Pitting minors against police ‘almost a crime’ – PM Medvedev on anti-corruption protests

Pitting minors against police ‘almost a crime’ – PM Medvedev on anti-corruption protests
The organizers of illegal protests in Russia pursued selfish political interests and didn’t hesitate to make minors hostages of their political program by persuading them to come out onto the streets, Russian Prime Minister Dmitry Medvedev said.

During a visit to a meat processing plant in Russia’s Tambov Region on Tuesday, Medvedev was asked to comment on a recent video posted online by opposition activist Aleksey Navalny and his team, in which the PM is accused of corruption. 

The clip was heavily promoted on social media and eventually was used as the justification for unsanctioned protests in Moscow and other Russian cities in late March.

Such videos are being ordered by “people with very specific political goals,” said Medvedev, who has previously denied all corruption accusations.

“They are, of course, trying to show that the government is behaving badly, and that they are better than the others,” he said.

According to the PM, the creation of such clips requires “large sums of money” that are being provided by private sponsors.

Their authors use the “hotchpotch principle,” Medvedev said, explaining that they “take various trash and nonsense regarding myself, my acquaintances and the people I’ve never heard of, regarding places where I’ve been and the places I also never heard of, collect some papers, photographs and clothes, then put together a product and present it to the public.”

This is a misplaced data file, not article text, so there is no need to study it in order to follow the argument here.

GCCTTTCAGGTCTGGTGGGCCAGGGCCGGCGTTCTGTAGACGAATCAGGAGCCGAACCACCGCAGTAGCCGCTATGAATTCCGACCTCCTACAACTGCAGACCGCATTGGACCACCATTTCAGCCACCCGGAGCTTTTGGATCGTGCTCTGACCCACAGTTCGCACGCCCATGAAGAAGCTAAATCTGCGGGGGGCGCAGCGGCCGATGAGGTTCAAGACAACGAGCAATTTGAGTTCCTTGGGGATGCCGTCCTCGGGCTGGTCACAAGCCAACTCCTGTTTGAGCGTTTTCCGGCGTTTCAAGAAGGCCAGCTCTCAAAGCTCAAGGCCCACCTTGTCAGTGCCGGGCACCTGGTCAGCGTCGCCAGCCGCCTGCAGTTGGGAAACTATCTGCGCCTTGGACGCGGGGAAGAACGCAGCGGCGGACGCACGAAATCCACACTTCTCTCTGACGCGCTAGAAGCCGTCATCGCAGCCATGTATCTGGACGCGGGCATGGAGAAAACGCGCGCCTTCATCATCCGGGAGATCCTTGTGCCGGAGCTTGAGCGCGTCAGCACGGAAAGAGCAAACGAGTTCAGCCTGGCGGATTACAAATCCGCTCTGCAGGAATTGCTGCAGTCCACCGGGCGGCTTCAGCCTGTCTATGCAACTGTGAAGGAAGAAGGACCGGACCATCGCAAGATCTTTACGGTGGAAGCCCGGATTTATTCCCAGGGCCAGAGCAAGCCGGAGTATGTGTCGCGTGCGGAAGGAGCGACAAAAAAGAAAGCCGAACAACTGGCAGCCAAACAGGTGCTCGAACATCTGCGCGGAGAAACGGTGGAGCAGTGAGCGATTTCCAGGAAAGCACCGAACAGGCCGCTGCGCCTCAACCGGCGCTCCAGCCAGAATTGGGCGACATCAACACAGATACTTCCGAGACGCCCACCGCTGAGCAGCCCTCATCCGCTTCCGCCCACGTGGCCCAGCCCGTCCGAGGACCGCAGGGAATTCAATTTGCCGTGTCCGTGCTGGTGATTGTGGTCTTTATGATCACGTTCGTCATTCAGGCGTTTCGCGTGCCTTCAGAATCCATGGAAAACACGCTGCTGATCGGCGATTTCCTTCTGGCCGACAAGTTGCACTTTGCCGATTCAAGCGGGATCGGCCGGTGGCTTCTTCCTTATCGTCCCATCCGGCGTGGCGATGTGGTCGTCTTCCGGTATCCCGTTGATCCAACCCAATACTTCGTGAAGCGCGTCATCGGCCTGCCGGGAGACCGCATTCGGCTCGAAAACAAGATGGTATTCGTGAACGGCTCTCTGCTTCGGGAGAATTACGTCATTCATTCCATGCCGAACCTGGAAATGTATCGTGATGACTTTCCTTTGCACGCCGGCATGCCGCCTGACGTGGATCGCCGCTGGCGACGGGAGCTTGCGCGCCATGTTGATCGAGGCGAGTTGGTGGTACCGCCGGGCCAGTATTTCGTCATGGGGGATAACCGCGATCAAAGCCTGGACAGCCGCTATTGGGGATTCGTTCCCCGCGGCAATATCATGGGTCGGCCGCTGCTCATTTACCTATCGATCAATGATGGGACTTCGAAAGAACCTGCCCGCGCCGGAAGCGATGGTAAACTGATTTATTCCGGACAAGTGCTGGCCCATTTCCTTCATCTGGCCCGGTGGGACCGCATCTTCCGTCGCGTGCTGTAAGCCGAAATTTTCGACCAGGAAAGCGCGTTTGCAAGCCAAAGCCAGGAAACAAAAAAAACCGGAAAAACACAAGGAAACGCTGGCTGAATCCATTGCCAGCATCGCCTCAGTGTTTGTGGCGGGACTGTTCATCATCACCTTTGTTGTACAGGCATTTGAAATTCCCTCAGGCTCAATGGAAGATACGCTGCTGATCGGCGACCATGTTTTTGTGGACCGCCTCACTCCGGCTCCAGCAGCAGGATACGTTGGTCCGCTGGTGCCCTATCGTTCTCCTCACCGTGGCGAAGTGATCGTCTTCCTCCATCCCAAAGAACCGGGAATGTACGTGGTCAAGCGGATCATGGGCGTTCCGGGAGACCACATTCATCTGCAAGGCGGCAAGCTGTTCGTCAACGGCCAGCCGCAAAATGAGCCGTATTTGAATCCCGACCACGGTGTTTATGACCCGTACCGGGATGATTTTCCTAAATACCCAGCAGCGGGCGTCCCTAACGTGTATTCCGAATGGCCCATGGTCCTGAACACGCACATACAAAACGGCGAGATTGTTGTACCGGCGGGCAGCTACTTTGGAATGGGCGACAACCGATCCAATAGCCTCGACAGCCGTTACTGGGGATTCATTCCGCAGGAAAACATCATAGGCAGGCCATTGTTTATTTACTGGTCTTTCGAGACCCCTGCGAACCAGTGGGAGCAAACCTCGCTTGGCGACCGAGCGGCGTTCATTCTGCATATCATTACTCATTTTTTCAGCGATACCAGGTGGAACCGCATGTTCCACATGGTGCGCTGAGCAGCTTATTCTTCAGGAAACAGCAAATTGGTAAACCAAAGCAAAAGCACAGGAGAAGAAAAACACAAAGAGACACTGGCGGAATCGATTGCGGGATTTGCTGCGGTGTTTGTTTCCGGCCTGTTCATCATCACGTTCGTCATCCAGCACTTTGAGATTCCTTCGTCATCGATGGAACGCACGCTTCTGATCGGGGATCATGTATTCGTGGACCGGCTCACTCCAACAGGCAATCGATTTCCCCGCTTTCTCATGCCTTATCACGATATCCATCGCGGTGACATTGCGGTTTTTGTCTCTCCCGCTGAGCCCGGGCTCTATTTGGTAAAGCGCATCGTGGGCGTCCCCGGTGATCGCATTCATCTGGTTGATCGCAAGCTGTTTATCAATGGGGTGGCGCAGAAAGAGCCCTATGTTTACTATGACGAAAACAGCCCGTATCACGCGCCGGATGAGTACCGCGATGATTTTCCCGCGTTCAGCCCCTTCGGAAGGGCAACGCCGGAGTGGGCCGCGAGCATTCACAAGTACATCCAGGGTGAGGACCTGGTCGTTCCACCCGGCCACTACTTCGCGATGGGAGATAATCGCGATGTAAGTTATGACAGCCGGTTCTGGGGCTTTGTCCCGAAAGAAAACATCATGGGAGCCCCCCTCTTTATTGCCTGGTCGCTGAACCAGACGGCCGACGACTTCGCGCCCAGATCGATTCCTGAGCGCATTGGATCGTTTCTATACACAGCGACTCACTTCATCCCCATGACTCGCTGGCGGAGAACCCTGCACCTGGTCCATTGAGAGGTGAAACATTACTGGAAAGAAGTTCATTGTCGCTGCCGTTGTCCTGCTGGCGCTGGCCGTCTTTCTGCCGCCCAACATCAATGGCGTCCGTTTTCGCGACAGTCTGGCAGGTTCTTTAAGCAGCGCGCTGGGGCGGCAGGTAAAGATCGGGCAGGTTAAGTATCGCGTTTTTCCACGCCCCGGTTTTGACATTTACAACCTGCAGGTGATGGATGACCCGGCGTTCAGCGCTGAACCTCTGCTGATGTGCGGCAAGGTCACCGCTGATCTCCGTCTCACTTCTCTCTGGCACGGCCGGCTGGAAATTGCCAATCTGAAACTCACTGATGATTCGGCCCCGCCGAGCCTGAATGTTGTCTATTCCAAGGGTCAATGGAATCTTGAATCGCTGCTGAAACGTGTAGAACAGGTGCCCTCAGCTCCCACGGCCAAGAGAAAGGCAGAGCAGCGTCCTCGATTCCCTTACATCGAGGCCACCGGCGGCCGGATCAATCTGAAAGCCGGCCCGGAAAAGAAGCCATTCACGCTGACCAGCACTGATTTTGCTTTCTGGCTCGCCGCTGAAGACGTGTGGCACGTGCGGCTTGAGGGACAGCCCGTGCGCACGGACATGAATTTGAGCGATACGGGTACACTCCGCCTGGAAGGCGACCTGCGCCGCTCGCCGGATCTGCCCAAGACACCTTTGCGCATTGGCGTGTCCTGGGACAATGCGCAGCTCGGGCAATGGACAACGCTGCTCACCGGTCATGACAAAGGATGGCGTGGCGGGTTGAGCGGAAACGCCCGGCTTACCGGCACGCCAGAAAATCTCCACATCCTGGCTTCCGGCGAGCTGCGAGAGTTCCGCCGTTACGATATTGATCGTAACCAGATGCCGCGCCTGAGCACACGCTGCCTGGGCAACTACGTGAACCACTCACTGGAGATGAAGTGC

The footage is compiled in such a manner that it’s hard for an ordinary viewer to separate fact from fiction, Medvedev said.

“It would’ve been fine if a concrete agenda wasn’t behind it,” the PM said. “[But their] agenda includes trying to lure the people into the streets to achieve their own obvious political goals.”

The PM refrained from mentioning Navalny by name, but said that “this character, which you, apparently, have in mind, he openly says: ‘Everybody is bad, elect me president.’ Without any shyness.”

“And for this purpose, he drags people into the streets, with minors very often being among them. In my view, that’s almost a crime to make them hostages of his own political program. And the character is known to have a criminal record and in this regard, there should be no illusions,” he said.

Medvedev said that the young people are “being dragged out” into the streets via social networks “under certain slogans, and, unfortunately, in violation of the law.”

"In fact, they are being set up to face the law enforcement machine, and they suffer because of this. This is a dishonorable stance,” he said.

READ MORE: Unauthorized opposition protest was provocation, rally organizers lied to activists – Kremlin

On March 26, Navalny initiated protests in Moscow and several other Russian cities to demand a response from the government to his accusations against Medvedev.
When the rally was being planned, the opposition activist rejected the venue offered by the Moscow authorities. This made the event, at which 8,000 people showed up, an illegal gathering.

READ MORE: Thousands take to streets in opposition rallies across Russia (VIDEOS, PHOTOS)

As a result, police detained over 500 people in the capital for violating public order and public protest laws. One police officer was injured in clashes, with Navalny and several of his associates sentenced to short term administrative arrest for participating in unsanctioned protests.